Also contrary to popular belief, ninjutsu was not a martial art. According to the Ninja Museum of Igaryu: “A person who uses Ninjutsu is a ninja. Ninjutsu is not a martial art. Ninjutsu is an independent art of warfare that developed mainly in the regions of Iga in Mie Prefecture, and Koka in Shiga Prefecture, Japan".

Ninjutsu seemed to focus primarily on espionage and stealth and although is it generally agreed that martial arts training was a component of it, it was by no means its focus. Ninjutsu provided ninjas with training in areas such as infiltration, code breaking, spreading misinformation and sabotage.

Within the three main original ninja texts which still exist today (the Bansenshukai, Ninpiden and Shoninki). There is no mention of unarmed combat, meaning that any modern day 'Ninjutsu' martial arts schools are not authentically linked to any practices or techniques actually used by ninjas. Another popular misconception is that all ninjas were trained assassins.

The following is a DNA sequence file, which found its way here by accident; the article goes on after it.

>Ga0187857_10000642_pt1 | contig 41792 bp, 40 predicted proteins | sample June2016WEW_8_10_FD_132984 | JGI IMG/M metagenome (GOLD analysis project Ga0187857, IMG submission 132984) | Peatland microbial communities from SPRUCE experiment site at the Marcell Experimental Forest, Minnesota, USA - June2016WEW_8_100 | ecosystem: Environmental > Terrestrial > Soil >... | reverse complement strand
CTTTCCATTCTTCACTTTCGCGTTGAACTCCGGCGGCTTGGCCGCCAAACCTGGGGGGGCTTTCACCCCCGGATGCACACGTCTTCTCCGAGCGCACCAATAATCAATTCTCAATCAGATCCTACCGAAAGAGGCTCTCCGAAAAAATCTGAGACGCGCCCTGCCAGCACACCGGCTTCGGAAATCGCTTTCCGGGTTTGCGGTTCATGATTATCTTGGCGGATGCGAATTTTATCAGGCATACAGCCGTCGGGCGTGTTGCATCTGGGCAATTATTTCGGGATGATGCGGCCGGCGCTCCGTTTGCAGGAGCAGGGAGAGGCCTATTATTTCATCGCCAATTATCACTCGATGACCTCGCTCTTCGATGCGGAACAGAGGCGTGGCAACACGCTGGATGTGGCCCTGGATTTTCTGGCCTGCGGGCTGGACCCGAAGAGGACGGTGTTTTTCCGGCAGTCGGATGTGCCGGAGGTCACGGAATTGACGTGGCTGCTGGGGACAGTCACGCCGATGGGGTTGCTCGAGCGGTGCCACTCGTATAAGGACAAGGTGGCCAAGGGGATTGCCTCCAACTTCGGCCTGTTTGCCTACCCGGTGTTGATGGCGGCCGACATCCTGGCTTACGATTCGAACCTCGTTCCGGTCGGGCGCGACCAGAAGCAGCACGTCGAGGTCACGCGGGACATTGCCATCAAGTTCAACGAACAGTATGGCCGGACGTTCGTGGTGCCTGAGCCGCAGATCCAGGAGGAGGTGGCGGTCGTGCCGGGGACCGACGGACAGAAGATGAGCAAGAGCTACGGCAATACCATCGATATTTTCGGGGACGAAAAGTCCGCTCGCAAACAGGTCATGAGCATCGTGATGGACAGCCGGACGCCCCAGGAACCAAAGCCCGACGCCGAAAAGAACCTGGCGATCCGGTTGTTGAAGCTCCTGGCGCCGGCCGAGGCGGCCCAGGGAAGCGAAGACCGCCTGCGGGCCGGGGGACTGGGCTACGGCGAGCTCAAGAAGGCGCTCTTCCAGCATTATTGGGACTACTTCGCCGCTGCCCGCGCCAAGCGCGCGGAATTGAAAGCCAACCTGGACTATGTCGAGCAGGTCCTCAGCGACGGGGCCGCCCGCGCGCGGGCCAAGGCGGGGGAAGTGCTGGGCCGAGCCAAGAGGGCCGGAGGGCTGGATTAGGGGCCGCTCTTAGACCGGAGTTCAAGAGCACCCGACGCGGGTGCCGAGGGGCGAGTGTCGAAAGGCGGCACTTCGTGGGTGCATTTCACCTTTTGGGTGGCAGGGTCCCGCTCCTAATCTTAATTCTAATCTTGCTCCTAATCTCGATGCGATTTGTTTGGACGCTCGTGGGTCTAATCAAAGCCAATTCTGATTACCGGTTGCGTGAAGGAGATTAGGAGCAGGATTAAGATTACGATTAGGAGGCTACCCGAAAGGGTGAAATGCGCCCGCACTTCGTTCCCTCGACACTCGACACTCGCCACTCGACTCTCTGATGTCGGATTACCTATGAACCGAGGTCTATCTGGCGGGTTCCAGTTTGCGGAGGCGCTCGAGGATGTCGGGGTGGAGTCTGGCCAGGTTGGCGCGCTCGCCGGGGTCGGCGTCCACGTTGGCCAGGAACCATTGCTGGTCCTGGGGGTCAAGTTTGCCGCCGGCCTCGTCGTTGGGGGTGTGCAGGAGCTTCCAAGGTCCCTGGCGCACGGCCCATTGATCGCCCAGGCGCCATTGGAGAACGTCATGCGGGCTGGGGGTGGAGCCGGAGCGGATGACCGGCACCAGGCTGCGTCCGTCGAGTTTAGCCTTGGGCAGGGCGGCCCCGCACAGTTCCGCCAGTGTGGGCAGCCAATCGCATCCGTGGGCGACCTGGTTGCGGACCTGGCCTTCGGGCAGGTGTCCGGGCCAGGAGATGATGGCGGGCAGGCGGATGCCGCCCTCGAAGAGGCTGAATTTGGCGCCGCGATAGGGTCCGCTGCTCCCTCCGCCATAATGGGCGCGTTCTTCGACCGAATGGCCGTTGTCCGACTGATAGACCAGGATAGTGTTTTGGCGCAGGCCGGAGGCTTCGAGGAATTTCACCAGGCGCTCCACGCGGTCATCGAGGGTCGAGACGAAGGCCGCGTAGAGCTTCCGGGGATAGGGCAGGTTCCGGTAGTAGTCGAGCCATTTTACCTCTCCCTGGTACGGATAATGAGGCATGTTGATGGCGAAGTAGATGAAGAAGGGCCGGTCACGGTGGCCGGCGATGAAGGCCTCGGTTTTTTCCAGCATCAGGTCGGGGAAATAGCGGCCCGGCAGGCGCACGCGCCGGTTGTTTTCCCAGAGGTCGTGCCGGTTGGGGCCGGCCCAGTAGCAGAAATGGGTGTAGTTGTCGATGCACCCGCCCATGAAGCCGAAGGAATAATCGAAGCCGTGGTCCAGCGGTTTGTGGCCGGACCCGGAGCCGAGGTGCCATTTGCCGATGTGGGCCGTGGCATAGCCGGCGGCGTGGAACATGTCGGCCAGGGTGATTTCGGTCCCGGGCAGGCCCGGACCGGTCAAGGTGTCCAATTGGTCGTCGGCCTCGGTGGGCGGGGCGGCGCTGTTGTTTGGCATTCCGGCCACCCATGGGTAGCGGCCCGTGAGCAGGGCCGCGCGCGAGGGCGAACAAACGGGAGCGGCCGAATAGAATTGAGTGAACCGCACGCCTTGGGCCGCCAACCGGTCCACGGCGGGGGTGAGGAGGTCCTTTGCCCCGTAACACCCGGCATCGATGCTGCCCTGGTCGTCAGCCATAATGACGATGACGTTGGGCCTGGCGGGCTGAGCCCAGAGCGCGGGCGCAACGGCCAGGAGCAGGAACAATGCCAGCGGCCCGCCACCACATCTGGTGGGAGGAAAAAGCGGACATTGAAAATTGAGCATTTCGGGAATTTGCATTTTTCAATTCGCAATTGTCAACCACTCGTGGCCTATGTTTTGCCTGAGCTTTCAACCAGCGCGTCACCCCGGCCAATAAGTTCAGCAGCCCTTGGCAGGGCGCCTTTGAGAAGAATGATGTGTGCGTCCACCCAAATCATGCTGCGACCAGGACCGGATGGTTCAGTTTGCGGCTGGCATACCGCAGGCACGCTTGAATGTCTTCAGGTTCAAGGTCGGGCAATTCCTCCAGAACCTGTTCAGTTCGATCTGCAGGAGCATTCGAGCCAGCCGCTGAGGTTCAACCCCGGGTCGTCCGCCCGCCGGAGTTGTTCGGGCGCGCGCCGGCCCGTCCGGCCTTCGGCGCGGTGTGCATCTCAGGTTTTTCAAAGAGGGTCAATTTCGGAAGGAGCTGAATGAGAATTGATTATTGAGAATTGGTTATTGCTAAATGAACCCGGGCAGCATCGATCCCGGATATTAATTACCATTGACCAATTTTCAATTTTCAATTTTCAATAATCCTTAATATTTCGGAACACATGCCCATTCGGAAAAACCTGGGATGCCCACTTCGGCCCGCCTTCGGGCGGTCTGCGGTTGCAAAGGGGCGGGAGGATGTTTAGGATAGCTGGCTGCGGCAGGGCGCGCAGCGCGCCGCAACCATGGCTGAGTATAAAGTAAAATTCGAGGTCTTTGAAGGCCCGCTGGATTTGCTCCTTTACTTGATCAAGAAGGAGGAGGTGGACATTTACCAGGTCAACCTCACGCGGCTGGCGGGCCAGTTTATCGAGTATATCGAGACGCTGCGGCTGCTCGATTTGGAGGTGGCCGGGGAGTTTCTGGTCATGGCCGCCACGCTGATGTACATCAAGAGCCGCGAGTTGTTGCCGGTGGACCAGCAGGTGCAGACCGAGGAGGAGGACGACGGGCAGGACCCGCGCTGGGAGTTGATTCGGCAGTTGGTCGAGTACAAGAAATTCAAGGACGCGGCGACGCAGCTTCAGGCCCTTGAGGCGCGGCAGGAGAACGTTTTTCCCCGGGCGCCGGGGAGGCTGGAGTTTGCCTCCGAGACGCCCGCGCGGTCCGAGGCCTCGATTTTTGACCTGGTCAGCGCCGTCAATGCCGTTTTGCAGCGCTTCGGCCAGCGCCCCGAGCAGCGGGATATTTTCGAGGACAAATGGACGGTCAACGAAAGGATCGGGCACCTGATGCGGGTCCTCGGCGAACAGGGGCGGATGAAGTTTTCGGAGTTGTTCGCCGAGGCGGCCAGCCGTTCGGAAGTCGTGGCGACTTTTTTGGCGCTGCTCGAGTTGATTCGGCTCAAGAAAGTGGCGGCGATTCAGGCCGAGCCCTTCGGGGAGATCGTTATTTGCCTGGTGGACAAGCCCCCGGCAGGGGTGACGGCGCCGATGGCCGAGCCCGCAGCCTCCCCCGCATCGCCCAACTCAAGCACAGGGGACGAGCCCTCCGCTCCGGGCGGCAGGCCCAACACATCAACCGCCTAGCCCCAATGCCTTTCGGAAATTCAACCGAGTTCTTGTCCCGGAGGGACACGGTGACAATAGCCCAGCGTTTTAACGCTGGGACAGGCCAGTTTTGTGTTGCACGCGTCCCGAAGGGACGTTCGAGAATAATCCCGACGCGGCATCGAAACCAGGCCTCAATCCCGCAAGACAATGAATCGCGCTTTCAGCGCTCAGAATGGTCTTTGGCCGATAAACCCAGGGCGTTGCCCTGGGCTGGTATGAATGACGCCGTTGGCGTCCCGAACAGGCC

The mountains surrounding Iga Province were considered a sacred place within the Buddhist religion. To this day, local villages still display Buddha statues from the Heian period, confirming that Tantric Buddhism of the Tendai sect of Buddhism was once prevalent there.

Two of the most famous ninja families from Iga are the Fujibayashi and Hattori Clans, each of which practiced Shinto-ism and worshipped at shrines which are still active today.

The Fujibayashi Clan worshipped at the Tejikara-jinja Shrine. Fujibayashi Nagato, a leader of the Iga ninjas during the 16th century, was especially well versed in fire-based practices which is commemorated each year with fireworks festival at the shrine.